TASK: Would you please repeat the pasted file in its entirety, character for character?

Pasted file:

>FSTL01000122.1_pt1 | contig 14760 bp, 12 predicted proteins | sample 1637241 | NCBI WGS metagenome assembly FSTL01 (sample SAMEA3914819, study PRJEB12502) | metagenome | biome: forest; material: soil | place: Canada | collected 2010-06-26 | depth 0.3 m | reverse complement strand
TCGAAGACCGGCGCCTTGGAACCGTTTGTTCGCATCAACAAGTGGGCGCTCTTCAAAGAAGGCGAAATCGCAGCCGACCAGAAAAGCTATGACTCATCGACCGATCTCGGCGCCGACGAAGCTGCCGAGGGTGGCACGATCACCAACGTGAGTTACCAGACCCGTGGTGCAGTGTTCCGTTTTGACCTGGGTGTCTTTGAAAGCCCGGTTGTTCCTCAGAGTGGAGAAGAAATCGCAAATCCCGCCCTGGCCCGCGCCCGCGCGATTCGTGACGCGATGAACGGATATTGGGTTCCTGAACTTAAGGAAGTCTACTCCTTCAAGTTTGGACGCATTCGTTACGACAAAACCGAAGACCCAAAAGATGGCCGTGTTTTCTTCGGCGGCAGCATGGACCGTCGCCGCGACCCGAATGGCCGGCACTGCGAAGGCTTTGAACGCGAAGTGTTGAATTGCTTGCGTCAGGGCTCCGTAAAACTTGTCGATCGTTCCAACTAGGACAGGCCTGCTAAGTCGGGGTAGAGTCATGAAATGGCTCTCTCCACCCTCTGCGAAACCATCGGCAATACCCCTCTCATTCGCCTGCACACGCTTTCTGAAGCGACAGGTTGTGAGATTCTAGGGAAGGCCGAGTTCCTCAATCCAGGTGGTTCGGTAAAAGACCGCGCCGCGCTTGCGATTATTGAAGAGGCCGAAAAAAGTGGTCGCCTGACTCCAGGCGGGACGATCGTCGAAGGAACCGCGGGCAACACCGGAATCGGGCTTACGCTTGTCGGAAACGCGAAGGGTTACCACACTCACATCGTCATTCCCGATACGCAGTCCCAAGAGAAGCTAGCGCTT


>FSTL01000122.1_pt1 | contig 14760 bp, 12 predicted proteins | sample 1637241 | NCBI WGS metagenome assembly FSTL01 (sample SAMEA3914819, study PRJEB12502) | metagenome | biome: forest; material: soil | place: Canada | collected 2010-06-26 | depth 0.3 m | reverse complement strand
TCGAAGACCGGCGCCTTGGAACCGTTTGTTCGCATCAACAAGTGGGCGCTCTTCAAAGAAGGCGAAATCGCAGCCGACCAGAAAAGCTATGACTCATCGACCGATCTCGGCGCCGACGAAGCTGCCGAGGGTGGCACGATCACCAACGTGAGTTACCAGACCCGTGGTGCAGTGTTCCGTTTTGACCTGGGTGTCTTTGAAAGCCCGGTTGTTCCTCAGAGTGGAGAAGAAATCGCAAATCCCGCCCTGGCCCGCGCCCGCGCGATTCGTGACGCGATGAACGGATATTGGGTTCCTGAACTTAAGGAAGTCTACTCCTTCAAGTTTGGACGCATTCGTTACGACAAAACCGAAGACCCAAAAGATGGCCGTGTTTTCTTCGGCGGCAGCATGGACCGTCGCCGCGACCCGAATGGCCGGCACTGCGAAGGCTTTGAACGCGAAGTGTTGAATTGCTTGCGTCAGGGCTCCGTAAAACTTGTCGATCGTTCCAACTAGGACAGGCCTGCTAAGTCGGGGTAGAGTCATGAAATGGCTCTCTCCACCCTCTGCGAAACCATCGGCAATACCCCTCTCATTCGCCTGCACACGCTTTCTGAAGCGACAGGTTGTGAGATTCTAGGGAAGGCCGAGTTCCTCAATCCAGGTGGTTCGGTAAAAGACCGCGCCGCGCTTGCGATTATTGAAGAGGCCGAAAAAAGTGGTCGCCTGACTCCAGGCGGGACGATCGTCGAAGGAACCGCGGGCAACACCGGAATCGGGCTTACGCTTGTCGGAAACGCGAAGGGTTACCACACTCACATCGTCATTCCCGATACGCAGTCCCAAGAGAAGCTAGCGCTT